Fever is a common symptom of many medical conditions:
Persistent fever that cannot be explained after repeated routine clinical inquiries is called fever of unknown origin.
Temperature is ultimately regulated in the hypothalamus. A trigger of the fever, called a pyrogen, causes release of prostaglandin E2 (PGE2). PGE2 in turn acts on the hypothalamus, which creates a systemic response in the body, causing heat-generating effects to match a new higher temperature set point.
In many respects, the hypothalamus works like a thermostat. When the set point is raised, the body increases its temperature through both active generation of heat and retention of heat. Peripheral vasoconstriction both reduces heat loss through the skin and causes the person to feel cold. Norepinephrine increases thermogenesis in brown adipose tissue, and muscle contraction through shivering raises the metabolic rate. If these measures are insufficient to make the blood temperature in the brain match the new set point in the hypothalamus, then shivering begins in order to use muscle movements to produce more heat. When the hypothalamic set point moves back to baseline either spontaneously or with medication, the reverse of these processes (vasodilation, end of shivering and nonshivering heat production) and sweating are used to cool the body to the new, lower setting.
This contrasts with hyperthermia, in which the normal setting remains, and the body overheats through undesirable retention of excess heat or over-production of heat. Hyperthermia is usually the result of an excessively hot environment (heat stroke) or an adverse reaction to drugs. Fever can be differentiated from hyperthermia by the circumstances surrounding it and its response to anti-pyretic medications.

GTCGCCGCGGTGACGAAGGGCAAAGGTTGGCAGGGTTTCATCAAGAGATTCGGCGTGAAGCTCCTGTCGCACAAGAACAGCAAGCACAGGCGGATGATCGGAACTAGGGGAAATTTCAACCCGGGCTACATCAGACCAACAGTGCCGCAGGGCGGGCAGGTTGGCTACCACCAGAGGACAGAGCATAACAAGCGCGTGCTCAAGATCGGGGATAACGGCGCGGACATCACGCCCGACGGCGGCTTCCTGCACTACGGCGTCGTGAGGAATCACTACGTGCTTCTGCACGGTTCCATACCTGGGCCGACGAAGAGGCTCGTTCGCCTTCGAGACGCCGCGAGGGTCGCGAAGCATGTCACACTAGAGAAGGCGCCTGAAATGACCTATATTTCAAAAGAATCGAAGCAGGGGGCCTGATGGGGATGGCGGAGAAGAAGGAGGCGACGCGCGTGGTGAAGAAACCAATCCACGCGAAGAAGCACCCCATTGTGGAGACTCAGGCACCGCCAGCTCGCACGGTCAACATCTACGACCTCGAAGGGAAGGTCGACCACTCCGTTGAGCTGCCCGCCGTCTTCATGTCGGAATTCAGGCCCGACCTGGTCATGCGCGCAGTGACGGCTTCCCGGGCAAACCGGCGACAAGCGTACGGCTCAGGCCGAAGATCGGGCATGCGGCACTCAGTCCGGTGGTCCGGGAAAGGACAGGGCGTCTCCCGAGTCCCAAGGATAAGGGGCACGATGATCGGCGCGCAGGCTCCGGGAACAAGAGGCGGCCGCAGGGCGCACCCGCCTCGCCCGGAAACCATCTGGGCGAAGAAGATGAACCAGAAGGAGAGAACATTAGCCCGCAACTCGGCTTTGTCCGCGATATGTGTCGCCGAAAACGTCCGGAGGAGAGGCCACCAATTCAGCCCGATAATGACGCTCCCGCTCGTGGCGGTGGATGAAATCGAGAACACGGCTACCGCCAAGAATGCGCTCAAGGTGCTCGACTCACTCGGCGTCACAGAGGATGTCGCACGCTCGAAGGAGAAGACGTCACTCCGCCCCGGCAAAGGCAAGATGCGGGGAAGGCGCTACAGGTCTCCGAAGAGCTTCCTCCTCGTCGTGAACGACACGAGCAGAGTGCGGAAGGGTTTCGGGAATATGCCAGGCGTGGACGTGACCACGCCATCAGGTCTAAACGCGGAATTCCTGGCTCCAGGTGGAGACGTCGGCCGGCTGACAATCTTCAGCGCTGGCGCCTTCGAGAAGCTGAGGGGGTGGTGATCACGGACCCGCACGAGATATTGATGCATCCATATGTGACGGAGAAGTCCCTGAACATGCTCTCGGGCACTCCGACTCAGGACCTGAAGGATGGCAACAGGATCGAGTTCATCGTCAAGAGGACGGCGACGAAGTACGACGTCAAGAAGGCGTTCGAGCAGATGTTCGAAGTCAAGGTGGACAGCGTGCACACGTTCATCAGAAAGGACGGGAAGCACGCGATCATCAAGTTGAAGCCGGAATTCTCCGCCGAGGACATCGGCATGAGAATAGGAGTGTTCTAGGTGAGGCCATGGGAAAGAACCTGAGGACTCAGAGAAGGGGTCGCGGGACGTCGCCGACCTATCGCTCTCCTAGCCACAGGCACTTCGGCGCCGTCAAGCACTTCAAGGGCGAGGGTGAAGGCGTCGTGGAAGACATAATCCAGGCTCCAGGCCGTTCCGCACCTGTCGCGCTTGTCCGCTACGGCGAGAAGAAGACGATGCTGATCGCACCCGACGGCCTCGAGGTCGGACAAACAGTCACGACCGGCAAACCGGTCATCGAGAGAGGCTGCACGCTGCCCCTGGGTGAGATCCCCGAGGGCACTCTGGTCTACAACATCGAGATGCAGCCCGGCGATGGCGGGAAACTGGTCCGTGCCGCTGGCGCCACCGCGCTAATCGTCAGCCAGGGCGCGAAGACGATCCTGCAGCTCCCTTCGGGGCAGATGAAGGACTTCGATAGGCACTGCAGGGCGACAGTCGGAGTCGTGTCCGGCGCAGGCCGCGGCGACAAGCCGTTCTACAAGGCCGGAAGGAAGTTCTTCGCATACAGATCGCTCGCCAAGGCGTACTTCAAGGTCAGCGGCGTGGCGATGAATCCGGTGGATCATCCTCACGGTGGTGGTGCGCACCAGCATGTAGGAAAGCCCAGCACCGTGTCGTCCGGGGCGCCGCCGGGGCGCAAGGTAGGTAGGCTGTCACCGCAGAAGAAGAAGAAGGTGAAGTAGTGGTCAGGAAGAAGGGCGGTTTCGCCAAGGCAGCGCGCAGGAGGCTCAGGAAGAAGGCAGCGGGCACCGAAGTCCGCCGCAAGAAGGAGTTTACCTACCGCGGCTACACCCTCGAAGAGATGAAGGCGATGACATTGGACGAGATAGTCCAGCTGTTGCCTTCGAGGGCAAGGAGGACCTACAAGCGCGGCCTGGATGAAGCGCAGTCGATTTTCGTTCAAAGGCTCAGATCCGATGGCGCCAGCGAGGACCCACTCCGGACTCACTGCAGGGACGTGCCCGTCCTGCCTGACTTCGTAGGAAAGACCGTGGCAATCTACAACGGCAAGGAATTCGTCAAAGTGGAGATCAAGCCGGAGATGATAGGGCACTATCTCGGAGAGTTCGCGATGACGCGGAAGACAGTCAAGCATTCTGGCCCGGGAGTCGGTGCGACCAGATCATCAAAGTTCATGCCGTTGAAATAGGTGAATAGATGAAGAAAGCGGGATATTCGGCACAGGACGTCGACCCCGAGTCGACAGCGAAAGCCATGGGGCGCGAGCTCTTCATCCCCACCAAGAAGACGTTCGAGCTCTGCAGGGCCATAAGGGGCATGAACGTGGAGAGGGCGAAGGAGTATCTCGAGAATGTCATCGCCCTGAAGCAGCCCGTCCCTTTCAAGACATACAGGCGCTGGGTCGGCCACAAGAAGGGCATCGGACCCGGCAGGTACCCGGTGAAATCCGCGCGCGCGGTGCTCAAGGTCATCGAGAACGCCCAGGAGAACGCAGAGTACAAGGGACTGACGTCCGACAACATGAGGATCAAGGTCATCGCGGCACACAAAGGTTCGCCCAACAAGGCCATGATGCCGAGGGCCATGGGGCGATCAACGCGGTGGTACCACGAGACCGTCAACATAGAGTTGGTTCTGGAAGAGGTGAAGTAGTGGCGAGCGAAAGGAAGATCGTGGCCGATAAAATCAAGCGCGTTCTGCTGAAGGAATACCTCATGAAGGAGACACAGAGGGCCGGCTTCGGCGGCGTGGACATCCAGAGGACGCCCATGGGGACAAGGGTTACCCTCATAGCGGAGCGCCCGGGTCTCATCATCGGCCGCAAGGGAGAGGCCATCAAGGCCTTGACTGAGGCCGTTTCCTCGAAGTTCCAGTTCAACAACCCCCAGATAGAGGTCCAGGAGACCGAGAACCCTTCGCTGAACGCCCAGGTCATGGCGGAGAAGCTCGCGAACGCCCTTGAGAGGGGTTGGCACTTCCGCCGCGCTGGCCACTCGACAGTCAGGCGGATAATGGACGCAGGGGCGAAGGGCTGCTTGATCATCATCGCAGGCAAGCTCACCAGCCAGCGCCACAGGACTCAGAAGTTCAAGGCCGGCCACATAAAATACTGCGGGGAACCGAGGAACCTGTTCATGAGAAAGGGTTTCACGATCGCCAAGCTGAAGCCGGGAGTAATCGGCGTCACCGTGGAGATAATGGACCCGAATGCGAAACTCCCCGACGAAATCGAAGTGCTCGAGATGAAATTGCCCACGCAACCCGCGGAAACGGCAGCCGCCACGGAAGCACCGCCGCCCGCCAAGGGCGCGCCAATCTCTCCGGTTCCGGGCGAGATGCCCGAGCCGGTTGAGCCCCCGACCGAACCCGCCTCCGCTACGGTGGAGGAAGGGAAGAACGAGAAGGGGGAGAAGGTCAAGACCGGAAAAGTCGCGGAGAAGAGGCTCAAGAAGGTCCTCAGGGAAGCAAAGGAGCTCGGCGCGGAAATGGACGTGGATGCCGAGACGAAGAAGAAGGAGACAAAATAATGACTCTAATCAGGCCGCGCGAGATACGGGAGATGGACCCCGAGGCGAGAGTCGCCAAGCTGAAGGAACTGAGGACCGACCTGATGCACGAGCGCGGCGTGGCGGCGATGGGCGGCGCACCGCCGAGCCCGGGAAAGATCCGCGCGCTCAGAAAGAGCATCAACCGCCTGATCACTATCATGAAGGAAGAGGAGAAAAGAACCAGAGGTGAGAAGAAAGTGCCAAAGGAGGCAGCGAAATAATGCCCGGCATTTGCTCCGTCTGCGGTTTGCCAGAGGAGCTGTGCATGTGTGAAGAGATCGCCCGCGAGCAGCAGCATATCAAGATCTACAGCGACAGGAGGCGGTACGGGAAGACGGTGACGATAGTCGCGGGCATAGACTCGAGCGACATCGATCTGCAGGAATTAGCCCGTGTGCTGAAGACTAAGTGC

A pyrogen is a substance that induces fever. These can be either internal (endogenous) or external (exogenous) to the body. The bacterial substance lipopolysaccharide (LPS), present in the cell wall of gram-negative bacteria, is an example of an exogenous pyrogen. Pyrogenicity can vary: In extreme examples, some bacterial pyrogens known as superantigens can cause rapid and dangerous fevers. Depyrogenation may be achieved through filtration, distillation, chromatography, or inactivation.
In essence, all endogenous pyrogens are cytokines, molecules that are a part of the immune system. They are produced by activated immune cells and cause the increase in the thermoregulatory set point in the hypothalamus. Major endogenous pyrogens are interleukin 1 (α and β) and interleukin 6 (IL-6). Minor endogenous pyrogens include interleukin-8, tumor necrosis factor-β, macrophage inflammatory protein-α and macrophage inflammatory protein-β as well as interferon-α, interferon-β, and interferon-γ. Tumor necrosis factor-α also acts as a pyrogen. It is mediated by interleukin 1 (IL-1) release.
These cytokine factors are released into general circulation, where they migrate to the circumventricular organs of the brain due to easier absorption caused by the blood–brain barrier's reduced filtration action there. The cytokine factors then bind with endothelial receptors on vessel walls, or interact with local microglial cells. When these cytokine factors bind, the arachidonic acid pathway is then activated.